Prizes might glitter a little brighter for the young. They may have more time, more confidence perhaps? But the publishing world doesn’t care if you’re twenty, or fifty, or ninety-nine. It’s the story that matters.
I finally knew what I wanted to write about. Women of my age and experience. Women who raised kids, had careers, had been wives, lovers, ignored and revered, and still have so much left to say and do and give. I was ready and I had all that lived experience to draw on. Nothing was wasted.
Exploring universal themes
My first published book, Close To Me, is about the secrets in a marriage, filled with tension and dread. A woman in her fifties. Talented, capable, yet struck down by empty nest syndrome.
Yes, I placed my protagonist in a set of extraordinary circumstances, her situation exacerbated by a head injury which causes her to lose a year of memories and profoundly changes her personality, but the underlying themes are universal.
It was Jo’s duality which fascinated me, and how it would affect her response, change and warp it, make it dangerous and dark… Volatile. Jo isn’t me, far from it, but I could write with authenticity about her emotions.
And I wrote fast. The TV option had been secured off the back of a partial manuscript, demanding I did so. But it wasn’t just the impending deadline; that’s simply how I love to write.
I’m not a planner, I write with pace and listen carefully for voice and character. They guide me, but I wish I’d known then some of what I know now. I wish I’d had a hand to hold. Because you still have to do the work, show up, be there, every day. You need your village.
Revisiting stories I hadn’t been ready to tell
My next book, Lying To You, was an exercise in never letting anything go to waste. It’s an idea I’d worked on and abandoned, then resurrected and dusted off.
In the end, I didn’t actually use a page of that previous manuscript, but the idea was good. Before, I hadn’t fathomed how to execute it, but finally it came to me – as always, through voice and structure.
Jess, our protagonist, is forced to return to her childhood home following the death of her mother. There, she must face the teacher she accused of rape ten years before. The teacher’s wife, Karen, stands by him. But who is lying to you?
Taking inspiration from literature
My third book, The Hidden Wife, is my homage to my Hero books, with influences taken from Rebecca and The Great Gatsby. As they say, ‘Talent borrows; genius steals’ and while I’m most certainly not professing any genius, I think it’s a wonderful way to build your own unique story.
After all, if you loved and were changed by a book, then in the long-held tradition of passing on from one storyteller to another, why not return to those golden themes and wind them into something contemporary? The Hidden Wife is a tale of a seemingly perfect marriage, which has gone catastrophically, toxically, wrong, when Julia, wife to an older successful novelist, goes missing.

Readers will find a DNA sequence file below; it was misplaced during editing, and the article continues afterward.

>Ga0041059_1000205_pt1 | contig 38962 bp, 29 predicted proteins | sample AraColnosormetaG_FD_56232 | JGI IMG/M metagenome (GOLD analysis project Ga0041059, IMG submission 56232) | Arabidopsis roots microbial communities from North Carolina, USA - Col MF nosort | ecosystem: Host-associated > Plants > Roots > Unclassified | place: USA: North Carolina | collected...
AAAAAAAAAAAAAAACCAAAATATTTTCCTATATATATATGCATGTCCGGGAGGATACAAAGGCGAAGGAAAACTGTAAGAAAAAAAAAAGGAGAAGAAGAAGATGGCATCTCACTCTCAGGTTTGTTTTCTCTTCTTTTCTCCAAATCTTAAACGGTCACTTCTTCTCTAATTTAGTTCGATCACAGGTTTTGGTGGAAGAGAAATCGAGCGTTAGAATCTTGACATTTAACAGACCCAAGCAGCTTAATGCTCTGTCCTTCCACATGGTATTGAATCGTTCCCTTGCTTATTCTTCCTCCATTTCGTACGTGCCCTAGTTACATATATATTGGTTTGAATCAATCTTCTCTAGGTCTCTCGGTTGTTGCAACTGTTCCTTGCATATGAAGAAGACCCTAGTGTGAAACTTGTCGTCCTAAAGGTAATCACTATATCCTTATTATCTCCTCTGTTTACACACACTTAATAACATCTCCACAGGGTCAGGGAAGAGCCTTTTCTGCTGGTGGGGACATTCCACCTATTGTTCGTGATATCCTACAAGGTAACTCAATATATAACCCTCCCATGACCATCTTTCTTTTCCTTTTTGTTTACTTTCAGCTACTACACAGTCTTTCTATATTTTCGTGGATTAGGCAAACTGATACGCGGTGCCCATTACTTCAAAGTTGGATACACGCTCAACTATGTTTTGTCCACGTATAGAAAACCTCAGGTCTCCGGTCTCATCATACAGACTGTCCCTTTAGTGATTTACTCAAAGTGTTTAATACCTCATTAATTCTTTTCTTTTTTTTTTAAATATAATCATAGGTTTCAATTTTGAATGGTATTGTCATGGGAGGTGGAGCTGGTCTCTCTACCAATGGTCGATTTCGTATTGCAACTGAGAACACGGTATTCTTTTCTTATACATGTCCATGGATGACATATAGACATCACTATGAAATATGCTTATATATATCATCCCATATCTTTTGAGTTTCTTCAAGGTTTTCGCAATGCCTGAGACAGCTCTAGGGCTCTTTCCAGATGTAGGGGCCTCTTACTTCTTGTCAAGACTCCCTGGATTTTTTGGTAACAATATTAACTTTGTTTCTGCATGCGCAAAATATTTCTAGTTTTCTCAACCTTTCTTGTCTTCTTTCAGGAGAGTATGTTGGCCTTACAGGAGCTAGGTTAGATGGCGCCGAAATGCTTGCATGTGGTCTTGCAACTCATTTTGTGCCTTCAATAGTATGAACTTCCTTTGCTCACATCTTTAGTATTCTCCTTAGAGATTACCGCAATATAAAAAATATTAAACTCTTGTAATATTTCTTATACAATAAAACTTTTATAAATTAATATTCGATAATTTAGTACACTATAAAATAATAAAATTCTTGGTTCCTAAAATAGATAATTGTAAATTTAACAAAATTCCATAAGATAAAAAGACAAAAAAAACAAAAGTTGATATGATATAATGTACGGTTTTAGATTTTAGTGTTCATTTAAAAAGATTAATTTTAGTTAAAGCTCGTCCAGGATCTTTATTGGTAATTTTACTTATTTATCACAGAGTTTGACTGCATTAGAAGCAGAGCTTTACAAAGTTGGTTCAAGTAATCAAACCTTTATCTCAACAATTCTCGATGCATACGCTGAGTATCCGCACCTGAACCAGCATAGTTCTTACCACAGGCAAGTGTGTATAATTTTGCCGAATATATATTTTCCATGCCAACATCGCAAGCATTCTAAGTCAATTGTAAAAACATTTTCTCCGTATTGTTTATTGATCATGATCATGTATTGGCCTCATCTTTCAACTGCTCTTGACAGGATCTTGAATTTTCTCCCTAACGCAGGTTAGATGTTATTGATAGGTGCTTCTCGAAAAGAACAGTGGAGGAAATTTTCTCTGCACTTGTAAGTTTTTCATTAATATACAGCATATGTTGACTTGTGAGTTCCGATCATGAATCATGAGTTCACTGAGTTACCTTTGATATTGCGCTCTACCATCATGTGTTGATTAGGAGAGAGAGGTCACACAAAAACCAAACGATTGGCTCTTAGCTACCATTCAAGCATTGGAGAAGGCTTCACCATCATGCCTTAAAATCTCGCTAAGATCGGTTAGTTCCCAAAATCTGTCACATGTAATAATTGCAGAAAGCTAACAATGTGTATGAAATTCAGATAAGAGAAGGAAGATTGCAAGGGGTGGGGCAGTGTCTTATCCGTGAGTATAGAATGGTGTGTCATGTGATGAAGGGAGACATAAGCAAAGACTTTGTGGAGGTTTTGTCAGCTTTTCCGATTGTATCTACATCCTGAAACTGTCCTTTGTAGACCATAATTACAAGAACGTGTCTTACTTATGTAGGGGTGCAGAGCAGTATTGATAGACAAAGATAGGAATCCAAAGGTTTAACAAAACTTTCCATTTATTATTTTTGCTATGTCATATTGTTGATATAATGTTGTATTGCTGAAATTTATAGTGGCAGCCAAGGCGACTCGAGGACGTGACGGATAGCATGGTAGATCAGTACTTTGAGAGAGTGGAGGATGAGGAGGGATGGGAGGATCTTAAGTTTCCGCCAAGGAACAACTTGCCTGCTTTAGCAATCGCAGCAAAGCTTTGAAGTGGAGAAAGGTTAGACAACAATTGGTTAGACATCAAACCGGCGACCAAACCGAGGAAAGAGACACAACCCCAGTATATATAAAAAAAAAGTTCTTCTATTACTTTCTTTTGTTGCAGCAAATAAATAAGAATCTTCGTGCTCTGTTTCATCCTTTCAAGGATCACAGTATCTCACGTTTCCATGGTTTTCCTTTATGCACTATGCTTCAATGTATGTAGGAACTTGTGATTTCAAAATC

The joy of teaching creative writing
Aside from writing my books, which have now been published around the world – far exceeding my wildest dreams and ambitions – I have also spent most of the last decade teaching creative writing. This began with weekly classes, then festival workshops and one-to-one mentoring.
It’s such a rewarding symbiotic relationship, coach and writers fuelling one another. I never leave a class without having learnt something and feeling inspired; my writing improved and challenged. And of course seeing those I’ve worked with gaining literary agents and publishers, and winning competitions, is the ultimate thrill.
It’s such a rewarding symbiotic relationship, coach and writers fuelling one another. I never leave a class without having learnt something and feeling inspired; my writing improved and challenged.
That brings me full circle to say how happy I am to be starting another writing adventure here at The Novelry.
I’m excited to meet you all, my fellow writers, and begin together, hand-in-hand, a village of like-minded creatives. With shared fears and ambitions, we’re ready to surprise and delight, challenge and support one another.
Because in my experience, it is never too late to start the adventure. The blank page awaits.
Writing Coach at The Novelry
Amanda Reynolds is the bestselling author of three novels: Close To Me, Lying To You and The Hidden Wife, and the former has been adapted for a television show starring Connie Nielsen and Christopher Eccleston. Amanda taught creative writing for many years before becoming a published author, and members of the Ninety Day Novel Course, Book in a Year and Finished Novel Course can benefit from her inspiring coaching.